Colonel Brian M. Killough, USAF, Military Fellow, U.S. Air Force
China has diverse interests in Afghanistan, including extracting resources and promoting regional stability. But China's future policy toward Afghanistan will largely depend on whether there is a valid election and credible government in Kabul after the planned U.S. drawdown in 2014.
If the Afghan government is able to maintain a weak but relatively stable state, China will continue to see Afghanistan as an area to invest in as it pursues resources and regional influence. China has already made several large investments in Afghanistan (e.g., China signed a contract to exploit the copper mines east of Kabul). Additionally, China has a strong relationship with Pakistan and does not want Afghanistan to threaten the fragile stability there, particularly in light of Pakistan's own upcoming elections in 2013.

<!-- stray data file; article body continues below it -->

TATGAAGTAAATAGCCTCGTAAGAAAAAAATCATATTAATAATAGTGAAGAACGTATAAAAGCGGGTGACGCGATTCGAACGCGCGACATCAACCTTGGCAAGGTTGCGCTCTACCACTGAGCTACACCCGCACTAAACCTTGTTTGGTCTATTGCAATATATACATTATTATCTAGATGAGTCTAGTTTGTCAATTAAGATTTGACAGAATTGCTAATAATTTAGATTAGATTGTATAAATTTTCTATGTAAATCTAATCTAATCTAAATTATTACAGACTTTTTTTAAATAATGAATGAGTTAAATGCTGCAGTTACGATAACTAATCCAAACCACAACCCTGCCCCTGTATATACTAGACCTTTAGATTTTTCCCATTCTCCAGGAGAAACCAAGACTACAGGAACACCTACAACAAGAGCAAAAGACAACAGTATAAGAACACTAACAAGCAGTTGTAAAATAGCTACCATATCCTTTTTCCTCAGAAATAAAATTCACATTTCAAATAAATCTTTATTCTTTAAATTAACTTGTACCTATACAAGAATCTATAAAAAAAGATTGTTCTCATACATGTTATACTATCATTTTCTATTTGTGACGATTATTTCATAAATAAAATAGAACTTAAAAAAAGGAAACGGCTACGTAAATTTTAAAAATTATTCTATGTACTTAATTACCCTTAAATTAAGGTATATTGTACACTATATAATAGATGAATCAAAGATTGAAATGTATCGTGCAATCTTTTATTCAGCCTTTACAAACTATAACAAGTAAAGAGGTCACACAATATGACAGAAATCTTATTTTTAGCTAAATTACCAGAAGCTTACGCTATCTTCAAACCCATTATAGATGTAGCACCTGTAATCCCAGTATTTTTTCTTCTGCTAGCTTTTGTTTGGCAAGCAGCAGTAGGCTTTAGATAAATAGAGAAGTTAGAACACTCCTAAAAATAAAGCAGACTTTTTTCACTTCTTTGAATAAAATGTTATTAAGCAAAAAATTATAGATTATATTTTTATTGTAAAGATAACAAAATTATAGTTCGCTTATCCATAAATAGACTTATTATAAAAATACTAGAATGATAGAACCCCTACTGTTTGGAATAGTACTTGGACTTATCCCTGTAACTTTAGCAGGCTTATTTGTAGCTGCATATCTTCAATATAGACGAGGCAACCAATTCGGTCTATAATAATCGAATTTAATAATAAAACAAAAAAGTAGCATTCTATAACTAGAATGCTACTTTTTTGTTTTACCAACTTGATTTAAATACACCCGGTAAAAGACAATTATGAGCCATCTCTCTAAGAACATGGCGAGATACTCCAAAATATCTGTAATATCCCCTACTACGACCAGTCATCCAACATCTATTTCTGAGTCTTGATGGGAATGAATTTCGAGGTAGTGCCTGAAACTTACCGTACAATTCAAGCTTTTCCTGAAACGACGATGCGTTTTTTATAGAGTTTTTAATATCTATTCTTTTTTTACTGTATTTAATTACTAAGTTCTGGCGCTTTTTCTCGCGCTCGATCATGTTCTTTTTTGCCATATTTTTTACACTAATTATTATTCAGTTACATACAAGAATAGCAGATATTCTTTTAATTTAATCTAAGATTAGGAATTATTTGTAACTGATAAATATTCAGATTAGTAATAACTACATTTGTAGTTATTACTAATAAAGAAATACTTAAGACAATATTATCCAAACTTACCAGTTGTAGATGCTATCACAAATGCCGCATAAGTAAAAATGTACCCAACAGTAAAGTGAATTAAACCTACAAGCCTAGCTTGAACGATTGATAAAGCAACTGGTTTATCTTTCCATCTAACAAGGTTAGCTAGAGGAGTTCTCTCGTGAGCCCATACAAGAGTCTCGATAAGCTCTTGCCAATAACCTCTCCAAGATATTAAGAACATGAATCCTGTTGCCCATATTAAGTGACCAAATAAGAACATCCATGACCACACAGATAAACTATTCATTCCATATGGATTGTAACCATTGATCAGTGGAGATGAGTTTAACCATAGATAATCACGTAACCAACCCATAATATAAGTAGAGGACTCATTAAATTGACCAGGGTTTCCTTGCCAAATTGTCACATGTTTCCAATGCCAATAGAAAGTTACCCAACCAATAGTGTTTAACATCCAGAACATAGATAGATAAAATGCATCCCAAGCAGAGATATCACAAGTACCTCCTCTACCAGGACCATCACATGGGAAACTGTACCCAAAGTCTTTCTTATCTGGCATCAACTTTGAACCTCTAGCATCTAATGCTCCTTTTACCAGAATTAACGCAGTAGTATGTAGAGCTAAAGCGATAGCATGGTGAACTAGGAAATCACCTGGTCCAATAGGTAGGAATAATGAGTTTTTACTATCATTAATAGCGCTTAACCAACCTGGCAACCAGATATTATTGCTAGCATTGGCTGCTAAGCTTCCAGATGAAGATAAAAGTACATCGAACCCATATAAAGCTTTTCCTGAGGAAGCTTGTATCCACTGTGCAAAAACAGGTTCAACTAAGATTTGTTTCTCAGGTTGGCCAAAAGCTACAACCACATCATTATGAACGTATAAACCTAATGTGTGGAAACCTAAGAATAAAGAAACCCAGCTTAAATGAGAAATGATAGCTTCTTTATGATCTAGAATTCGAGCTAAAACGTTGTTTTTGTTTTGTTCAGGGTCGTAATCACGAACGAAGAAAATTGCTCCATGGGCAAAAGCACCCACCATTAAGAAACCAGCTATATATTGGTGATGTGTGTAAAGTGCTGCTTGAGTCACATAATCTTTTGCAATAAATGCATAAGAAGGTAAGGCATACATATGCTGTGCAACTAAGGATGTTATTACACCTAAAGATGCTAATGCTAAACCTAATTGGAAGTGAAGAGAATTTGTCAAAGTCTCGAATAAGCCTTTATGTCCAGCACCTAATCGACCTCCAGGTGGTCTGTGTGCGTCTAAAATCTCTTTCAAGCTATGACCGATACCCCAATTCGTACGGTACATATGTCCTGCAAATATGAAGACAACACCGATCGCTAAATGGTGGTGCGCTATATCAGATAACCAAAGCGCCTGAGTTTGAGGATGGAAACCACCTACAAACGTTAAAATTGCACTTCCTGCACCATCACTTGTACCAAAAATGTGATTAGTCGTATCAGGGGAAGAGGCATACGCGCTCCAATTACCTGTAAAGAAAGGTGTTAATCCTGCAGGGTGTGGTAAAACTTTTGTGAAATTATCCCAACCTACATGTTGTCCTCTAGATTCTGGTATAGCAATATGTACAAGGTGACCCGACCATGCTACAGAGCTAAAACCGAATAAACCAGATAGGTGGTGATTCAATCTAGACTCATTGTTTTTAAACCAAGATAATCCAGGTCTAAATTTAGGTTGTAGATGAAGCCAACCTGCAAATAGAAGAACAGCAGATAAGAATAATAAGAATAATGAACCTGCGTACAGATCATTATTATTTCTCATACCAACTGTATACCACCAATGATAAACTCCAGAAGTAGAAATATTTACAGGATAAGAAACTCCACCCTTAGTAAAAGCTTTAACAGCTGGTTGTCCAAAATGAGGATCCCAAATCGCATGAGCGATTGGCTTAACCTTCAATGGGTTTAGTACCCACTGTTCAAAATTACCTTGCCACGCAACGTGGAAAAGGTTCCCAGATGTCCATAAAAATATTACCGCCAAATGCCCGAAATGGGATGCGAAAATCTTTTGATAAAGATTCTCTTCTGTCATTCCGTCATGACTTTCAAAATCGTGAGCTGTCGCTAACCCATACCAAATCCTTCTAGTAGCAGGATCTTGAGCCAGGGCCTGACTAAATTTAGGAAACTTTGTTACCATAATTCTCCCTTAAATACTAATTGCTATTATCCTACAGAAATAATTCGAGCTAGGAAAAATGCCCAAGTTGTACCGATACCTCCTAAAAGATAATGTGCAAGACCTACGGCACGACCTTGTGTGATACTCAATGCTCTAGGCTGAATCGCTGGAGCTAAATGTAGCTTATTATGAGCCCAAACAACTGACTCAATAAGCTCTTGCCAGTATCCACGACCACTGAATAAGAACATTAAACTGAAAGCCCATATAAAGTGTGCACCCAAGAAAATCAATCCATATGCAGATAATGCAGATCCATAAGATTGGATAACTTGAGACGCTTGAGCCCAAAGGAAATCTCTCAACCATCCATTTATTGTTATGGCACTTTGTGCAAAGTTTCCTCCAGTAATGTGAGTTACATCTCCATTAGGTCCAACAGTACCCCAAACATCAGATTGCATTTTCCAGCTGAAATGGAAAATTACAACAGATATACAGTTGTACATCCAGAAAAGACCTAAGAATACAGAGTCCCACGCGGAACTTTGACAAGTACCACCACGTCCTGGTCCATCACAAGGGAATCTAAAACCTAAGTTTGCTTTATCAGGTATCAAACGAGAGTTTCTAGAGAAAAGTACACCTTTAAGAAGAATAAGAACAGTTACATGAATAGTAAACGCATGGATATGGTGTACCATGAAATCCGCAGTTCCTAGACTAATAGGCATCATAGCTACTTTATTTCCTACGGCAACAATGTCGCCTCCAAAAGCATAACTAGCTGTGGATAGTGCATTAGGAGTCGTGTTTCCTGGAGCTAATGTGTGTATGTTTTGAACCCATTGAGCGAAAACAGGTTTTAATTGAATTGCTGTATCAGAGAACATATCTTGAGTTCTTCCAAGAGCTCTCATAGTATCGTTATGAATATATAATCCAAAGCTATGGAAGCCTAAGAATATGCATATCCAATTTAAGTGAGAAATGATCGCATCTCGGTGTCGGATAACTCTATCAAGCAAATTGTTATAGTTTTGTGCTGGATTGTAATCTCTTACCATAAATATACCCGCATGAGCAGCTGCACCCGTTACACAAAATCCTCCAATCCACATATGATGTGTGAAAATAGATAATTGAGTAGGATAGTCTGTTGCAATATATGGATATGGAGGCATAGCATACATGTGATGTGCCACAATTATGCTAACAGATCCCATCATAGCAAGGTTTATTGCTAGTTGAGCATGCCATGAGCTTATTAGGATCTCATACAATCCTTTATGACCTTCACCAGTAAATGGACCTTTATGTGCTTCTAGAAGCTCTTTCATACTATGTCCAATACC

If, however, the Taliban return to power after 2014 due to the Afghan government's lack of credibility, the situation would be much more complex for China. While Pakistan would work to keep the Taliban as a weak proxy power on its western border, the situation could become troublesome for China if it boiled over into a more aggressive uprising from the mainly Sunni Muslims (mostly Uighur) in western China. China would likely still try to exploit resources in Afghanistan, but that goal could be complicated by lawlessness or a break in relations due to a Uighur conflict.